Covid, what is the effectiveness of vaccines (and why comparisons are useless) –

by time news

There are no series A and series B vaccines, all of them are effective. We have all heard this sentence several times. All the products used in Lombardy are of equal efficacy and safety, said the Lombard Governor Attilio Fontana. And, on the scientific front, the biologist Enrico Bucci: All vaccines are capable of massively cutting both disease-related deaths and severe disease cases he said to Title V on Rai3. What does it mean?

95% efficacy

Pfizer and Moderna vaccines based on mRna (messenger Rna) have been shown to have 94-95% efficacy in preventing disease with symptoms. One would think that 95 out of 100 people to whom it will be administered will be protected. But not so. If we vaccinated a population of 100,000 people and protected 95% of them, 5,000 individuals would remain ill within 3 months. Rather, a 95% vaccine efficacy means that, instead of 1,000 cases of Covid in a vaccine-free population of 100,000 (from the placebo arm of the Pfizer and Moderna studies, about 1% would get sick and 99% would not) , we would expect 50 cases.

Relative risk reduction

It is a calculation of the relative risk reduction (RRR, relative risk reduction), or – as explained by Martina Patone in an article published in the Courier service – the percentage of risk existing at the start that is canceled after the administration of the vaccine. In the case of the Pfizer-BioNTech vaccine the risk of developing Covid without vaccination (0.925%), is reduced by 95% and reaches 0.046% thanks to the administration of the vaccine. For comparison: zero percent means that vaccinated people are as much at risk as those who received the placebo; one hundred percent means that the risk has been completely eliminated by the vaccine.

The limits of the sample

It is essential to remember that 95% is not the value of the real efficacy of the vaccine, but only an estimate, the one observed with the data available to us, and subject to various sources of uncertainty – continues Patone -. in fact it is important to reason on the fact that not all of the world population was studied, but only a sample. For example, the number of symptomatic positive cases random and subject to various factors, such as the individual immune response to the virus, or on the various occasions in which the participant is exposed to risk situations. Some age groups have been omitted, for example the youngest of 16 years and not taken into account all possible chronic diseases which could interfere with vaccine protection.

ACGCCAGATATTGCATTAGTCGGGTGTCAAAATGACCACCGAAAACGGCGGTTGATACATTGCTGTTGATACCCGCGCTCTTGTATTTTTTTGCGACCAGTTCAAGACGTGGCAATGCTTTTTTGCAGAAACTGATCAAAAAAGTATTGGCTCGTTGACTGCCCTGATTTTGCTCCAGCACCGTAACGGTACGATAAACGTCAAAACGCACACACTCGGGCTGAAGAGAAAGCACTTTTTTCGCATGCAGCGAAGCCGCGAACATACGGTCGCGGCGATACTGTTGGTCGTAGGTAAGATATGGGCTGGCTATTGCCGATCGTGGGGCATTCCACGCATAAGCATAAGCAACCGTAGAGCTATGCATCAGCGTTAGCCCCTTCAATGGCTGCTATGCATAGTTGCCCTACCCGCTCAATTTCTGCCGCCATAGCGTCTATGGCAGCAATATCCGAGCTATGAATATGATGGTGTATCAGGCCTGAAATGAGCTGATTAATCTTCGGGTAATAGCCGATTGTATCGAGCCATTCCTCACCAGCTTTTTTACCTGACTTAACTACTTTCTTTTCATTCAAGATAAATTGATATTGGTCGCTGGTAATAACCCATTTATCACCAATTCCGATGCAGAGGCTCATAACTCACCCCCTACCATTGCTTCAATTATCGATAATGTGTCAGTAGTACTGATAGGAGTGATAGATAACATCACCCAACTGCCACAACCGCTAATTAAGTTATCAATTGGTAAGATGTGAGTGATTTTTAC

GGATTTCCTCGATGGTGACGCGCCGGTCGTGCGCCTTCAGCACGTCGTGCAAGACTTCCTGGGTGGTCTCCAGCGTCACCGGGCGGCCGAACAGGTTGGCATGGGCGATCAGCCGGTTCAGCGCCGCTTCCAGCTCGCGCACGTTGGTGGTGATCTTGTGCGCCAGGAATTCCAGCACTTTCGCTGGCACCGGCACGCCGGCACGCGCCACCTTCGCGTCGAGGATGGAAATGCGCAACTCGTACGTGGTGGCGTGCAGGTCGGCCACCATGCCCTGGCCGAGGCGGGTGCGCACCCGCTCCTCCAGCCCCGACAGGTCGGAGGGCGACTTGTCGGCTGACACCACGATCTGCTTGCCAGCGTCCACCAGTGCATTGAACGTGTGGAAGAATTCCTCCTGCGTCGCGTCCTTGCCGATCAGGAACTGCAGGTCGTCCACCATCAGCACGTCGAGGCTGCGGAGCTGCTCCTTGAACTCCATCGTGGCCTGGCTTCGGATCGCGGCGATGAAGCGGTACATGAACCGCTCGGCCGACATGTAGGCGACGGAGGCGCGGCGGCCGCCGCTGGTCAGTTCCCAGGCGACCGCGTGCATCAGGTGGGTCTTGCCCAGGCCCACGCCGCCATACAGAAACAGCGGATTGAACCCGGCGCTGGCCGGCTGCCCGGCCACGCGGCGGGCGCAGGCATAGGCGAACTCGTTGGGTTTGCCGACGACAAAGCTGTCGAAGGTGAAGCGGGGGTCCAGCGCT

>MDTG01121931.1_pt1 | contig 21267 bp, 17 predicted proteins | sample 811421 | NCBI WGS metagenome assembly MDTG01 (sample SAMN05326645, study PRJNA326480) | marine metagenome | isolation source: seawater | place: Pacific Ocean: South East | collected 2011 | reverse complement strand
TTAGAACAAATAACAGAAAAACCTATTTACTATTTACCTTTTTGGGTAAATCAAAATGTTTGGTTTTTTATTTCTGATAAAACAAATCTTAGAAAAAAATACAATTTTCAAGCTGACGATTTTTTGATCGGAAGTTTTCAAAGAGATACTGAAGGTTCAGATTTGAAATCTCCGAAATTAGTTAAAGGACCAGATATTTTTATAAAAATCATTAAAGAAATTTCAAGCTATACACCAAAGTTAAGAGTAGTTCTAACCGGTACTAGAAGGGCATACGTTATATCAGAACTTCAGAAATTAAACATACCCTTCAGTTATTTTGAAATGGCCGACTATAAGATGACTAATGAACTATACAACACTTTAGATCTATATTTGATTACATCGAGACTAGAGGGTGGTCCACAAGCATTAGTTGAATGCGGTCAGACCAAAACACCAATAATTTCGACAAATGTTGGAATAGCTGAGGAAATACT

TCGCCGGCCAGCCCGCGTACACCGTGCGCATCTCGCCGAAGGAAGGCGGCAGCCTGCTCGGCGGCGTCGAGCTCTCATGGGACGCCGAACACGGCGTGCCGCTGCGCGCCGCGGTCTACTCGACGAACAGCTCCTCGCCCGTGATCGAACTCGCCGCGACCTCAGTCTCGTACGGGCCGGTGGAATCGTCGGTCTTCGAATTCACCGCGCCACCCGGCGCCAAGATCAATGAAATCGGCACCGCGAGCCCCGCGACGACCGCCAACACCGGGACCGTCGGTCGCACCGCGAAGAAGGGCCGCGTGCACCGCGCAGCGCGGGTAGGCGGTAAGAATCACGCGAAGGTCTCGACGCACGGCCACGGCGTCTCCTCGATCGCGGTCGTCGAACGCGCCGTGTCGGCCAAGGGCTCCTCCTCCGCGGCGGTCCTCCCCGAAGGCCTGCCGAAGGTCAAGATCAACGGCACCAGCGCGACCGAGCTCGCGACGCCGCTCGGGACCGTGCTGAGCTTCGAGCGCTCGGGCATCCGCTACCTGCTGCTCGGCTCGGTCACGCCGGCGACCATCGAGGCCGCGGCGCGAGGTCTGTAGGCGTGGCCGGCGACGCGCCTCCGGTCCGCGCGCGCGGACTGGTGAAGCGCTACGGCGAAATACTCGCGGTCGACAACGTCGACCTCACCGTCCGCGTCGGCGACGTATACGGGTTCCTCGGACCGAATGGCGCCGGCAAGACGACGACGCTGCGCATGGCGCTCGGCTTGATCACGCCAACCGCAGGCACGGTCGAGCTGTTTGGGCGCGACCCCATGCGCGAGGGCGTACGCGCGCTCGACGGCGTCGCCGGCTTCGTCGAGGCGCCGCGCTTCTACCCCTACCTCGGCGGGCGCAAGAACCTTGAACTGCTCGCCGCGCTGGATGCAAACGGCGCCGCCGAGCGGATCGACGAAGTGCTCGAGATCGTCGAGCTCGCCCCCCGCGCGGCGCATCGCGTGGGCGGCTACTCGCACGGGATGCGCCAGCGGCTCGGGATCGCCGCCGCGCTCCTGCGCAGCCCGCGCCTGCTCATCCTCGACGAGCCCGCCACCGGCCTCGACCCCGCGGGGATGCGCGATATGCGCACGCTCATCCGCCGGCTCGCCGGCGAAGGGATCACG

The Johnson & Johnson vaccine

On February 28, the Food and Drug Administration (FDA) approved the emergency use of vaccino Johnson & Johnson in the United States (the EMA could give the green light on 11 March). In the clinical study on 45 thousand volunteers, the vaccine’s efficacy was 72%. But in the arm of the trial carried out in South Africa the figure dropped to 64% due to the presence of variant B.1.351 (“South African”). The effectiveness against severe cases of Covid for 85%: an important data, because it means that the vaccine can prevent many hospitalizations and deaths. In 2020, it set a minimum target for Covid vaccines: 50% efficacy, similar to that offered by the flu. All the vaccines we are using to try to stop the pandemic far exceed that threshold.

Highly effective against more severe forms

Vaccines (in Europe they are approved Pfizer, Moderna and AstraZeneca; In the USA Pfizer, Moderna e Johnson & Johnson) have shown different levels of efficacy in clinical studies. But making comparisons is complicated. For example, because vaccines have been tested on different groups of people, at different stages of the pandemic. Furthermore, their effectiveness was measured in specific ways: that of Johnson & Johnson (currently approved only in the US) was measured 28 days after a single dose, while that of Moderna was measured 14 days after a second dose. for clear that all vaccines authorized in the United States and Europe – manufactured by Johnson & Johnson, Moderna, AstraZeneca and Pfizer / BioNTech – significantly reduce the risk of getting Covid. Furthermore, all appear to be highly effective against more serious outcomes, such as hospitalization and death.

The results on the real population

Once the vaccines are approved, scientists measure the effectiveness on the real population: how much the vaccine reduces the risk of disease in millions of people, rather than thousands. Early studies confirm that all Covid vaccines provide strong protection. In the next few months it will be necessary to see if they become less effective, because vaccine immunity decreases or because a new variant emerges. In both cases, new vaccines can be developed.

March 4, 2021 (change March 4, 2021 | 19:23)

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